After looking back at my finished project, I think that one of the things that I enjoyed most about this dress is that it reminds me of a project that I did in high school. During a visiting artist session with Lee Mingwei at Oxbow we did a project that reflected on the subject/issue of copying in the art world. Mingwei addressed the issue we have in the Western world with the idea of copying another art work; something that is generally perceived as low, uncreative, unoriginal, or even stealing. Through his work with us he wanted to emphasize the importance of copying others (especially older artists) in the education of artists for centuries, not only in the Western hemisphere, but particularly in Asian artistic traditions. In both areas of the world, copying the old masters was how a student learned to handle their medium and their subject, studying the work and technique of their predecessors directly and actively. This process seems to have lost value in the the modern Western tradition in particular. He provided us with a list of 21 modern artists, and we were each asked to choose one artist and one piece to copy. The term copy here, he used rather loosely, telling us we could copy directly, copy form, copy palette, copy subject, whatever it was about the piece we found interesting or compelling. I chose Pat Steir, an artist whose work was as far from my comfort zone as I could get. The painting that I chose is entitled Green One.


Image Source

I can’t currently find the disk that has my portfolio photos on it, and I don’t have a copy of them anywhere else, but I’ll try and find a picture of my version soon. I would just take another photograph, but it’s about 3.5’x6′ and it’s off the stretcher bars, so it would be a little tough to do. Anyway, the point of the project was to use the copying process to help further our skills and develop our own artistic visions through a slightly more focused path. I think this same concept applies to a lot of the things that I and many of you other sewers create, but in my opinion at least, there is a different attitude toward the concept of “copying” in the sewing world than there is in the art world. Whether this has something to do with the (in today’s world) more mainstream and visible nature of fashion and fashion design as compared with the very closed art world, or because of the wearable, functional aspects of clothing as an art form. I do think the comparison is an interesting one, though. What are your opinions on the subject of copying (I again am using the term rather loosely)? Do you see it as a helpful, productive step in one’s development as an artist/creator or as something that should be avoided in pursuit of the truly innovative and unique? Are the two things mutually exclusive?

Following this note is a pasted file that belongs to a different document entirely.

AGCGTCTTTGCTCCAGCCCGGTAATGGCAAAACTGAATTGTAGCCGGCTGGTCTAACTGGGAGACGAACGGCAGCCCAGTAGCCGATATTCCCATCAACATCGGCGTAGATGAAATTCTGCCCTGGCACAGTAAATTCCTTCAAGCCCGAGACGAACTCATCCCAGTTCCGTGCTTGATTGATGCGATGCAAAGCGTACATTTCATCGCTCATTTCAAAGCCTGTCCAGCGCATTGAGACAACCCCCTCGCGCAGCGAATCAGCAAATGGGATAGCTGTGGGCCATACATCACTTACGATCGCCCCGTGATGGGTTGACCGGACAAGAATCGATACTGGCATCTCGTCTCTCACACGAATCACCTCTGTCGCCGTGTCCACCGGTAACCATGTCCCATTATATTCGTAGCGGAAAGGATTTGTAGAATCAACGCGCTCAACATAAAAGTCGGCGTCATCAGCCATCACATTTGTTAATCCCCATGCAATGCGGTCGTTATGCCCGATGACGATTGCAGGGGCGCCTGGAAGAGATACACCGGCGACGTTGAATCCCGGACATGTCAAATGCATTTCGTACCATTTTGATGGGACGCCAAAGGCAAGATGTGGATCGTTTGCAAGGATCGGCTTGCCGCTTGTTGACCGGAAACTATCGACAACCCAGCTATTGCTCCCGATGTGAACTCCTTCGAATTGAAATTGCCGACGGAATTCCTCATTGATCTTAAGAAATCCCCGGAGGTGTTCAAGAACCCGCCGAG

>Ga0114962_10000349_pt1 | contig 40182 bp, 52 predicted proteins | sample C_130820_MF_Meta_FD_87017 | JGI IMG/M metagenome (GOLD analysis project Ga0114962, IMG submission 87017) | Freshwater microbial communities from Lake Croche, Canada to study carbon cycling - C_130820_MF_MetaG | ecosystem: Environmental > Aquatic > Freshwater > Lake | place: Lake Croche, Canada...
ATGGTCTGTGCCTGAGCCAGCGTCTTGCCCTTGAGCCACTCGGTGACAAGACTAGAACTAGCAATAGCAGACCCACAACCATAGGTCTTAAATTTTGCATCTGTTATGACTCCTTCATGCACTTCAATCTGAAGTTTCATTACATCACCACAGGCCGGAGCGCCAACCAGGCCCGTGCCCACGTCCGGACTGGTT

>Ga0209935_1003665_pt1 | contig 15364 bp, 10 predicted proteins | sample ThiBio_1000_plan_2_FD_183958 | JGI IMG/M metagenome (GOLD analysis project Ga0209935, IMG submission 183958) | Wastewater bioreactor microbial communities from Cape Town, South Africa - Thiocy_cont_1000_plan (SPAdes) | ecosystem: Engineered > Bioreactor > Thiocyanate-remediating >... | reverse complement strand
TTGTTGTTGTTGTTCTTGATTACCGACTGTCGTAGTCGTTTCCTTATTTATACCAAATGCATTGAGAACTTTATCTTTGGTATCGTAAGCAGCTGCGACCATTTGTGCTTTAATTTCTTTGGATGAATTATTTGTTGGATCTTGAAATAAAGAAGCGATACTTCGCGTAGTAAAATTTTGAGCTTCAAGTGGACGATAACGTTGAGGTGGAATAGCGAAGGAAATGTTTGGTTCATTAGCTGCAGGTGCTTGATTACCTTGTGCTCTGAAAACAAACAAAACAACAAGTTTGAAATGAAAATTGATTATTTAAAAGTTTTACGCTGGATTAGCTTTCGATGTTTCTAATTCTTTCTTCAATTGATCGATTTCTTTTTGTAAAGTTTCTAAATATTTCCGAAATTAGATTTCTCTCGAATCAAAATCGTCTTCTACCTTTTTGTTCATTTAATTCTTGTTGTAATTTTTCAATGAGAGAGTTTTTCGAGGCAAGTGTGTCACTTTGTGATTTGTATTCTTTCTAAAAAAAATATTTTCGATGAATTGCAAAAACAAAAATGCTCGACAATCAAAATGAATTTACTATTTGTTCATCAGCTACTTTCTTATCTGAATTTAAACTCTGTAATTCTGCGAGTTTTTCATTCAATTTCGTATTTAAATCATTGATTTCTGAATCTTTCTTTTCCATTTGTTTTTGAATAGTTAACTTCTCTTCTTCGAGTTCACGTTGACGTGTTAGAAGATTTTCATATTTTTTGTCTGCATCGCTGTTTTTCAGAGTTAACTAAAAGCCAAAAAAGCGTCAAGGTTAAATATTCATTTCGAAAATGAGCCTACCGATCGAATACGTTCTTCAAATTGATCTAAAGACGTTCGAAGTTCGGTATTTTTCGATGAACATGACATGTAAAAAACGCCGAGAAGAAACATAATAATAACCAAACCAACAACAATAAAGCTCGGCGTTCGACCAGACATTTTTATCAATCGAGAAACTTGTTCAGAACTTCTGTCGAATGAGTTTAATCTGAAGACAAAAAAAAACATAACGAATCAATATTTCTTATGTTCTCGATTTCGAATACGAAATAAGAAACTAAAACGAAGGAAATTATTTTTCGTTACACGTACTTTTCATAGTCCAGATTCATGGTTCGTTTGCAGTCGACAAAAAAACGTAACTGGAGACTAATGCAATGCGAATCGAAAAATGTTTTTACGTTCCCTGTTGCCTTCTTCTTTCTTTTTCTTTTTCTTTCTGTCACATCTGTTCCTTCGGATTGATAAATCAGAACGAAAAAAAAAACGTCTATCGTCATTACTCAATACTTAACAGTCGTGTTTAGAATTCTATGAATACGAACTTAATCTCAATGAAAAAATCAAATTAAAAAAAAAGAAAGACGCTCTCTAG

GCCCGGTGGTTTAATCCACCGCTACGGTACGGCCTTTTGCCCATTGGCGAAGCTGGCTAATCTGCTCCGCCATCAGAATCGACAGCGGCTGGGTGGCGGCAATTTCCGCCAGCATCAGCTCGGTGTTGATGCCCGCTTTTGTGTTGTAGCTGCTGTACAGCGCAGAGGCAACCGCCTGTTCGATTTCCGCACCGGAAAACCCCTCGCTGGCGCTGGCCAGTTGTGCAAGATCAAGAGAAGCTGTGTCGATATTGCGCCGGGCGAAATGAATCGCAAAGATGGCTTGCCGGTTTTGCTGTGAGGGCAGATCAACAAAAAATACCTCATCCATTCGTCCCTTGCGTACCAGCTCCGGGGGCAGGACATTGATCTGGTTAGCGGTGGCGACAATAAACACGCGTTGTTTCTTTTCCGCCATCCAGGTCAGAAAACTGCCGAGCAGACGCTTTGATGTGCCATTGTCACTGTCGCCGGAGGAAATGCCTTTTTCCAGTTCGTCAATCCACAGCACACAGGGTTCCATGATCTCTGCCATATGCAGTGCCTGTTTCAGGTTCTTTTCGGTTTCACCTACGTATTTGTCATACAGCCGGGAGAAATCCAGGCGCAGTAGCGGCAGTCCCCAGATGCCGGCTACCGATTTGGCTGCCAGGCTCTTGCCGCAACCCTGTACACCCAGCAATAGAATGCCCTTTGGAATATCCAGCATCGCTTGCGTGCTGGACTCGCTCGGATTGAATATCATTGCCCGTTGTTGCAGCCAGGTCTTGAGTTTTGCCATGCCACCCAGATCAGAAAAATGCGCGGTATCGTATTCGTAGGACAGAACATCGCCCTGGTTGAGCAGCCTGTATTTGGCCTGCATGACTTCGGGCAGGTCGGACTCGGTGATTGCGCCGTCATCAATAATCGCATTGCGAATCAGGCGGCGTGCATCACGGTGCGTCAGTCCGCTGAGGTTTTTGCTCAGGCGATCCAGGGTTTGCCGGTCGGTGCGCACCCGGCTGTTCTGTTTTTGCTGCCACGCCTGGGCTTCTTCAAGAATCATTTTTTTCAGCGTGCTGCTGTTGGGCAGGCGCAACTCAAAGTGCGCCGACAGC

1. Love the dress and the painting. 99% of fashion is copying through some sort of inspiration. We may have a generally new idea for a print or style but in the end we all have to work with a body and two arms and two legs.

  2. Love the dress! Great job! What a thought provoking post as well!
    I think to LEARN you need to “copy” in that, we have to learn the basic rules or techniques so we can then go out and create on our own. And like Foster said we are all starting from the same shape. 🙂
    I think it is wrong to copy someone’s idea when you use it to make yourself money. That is when you need to be a little more innovative and develop something for yourself.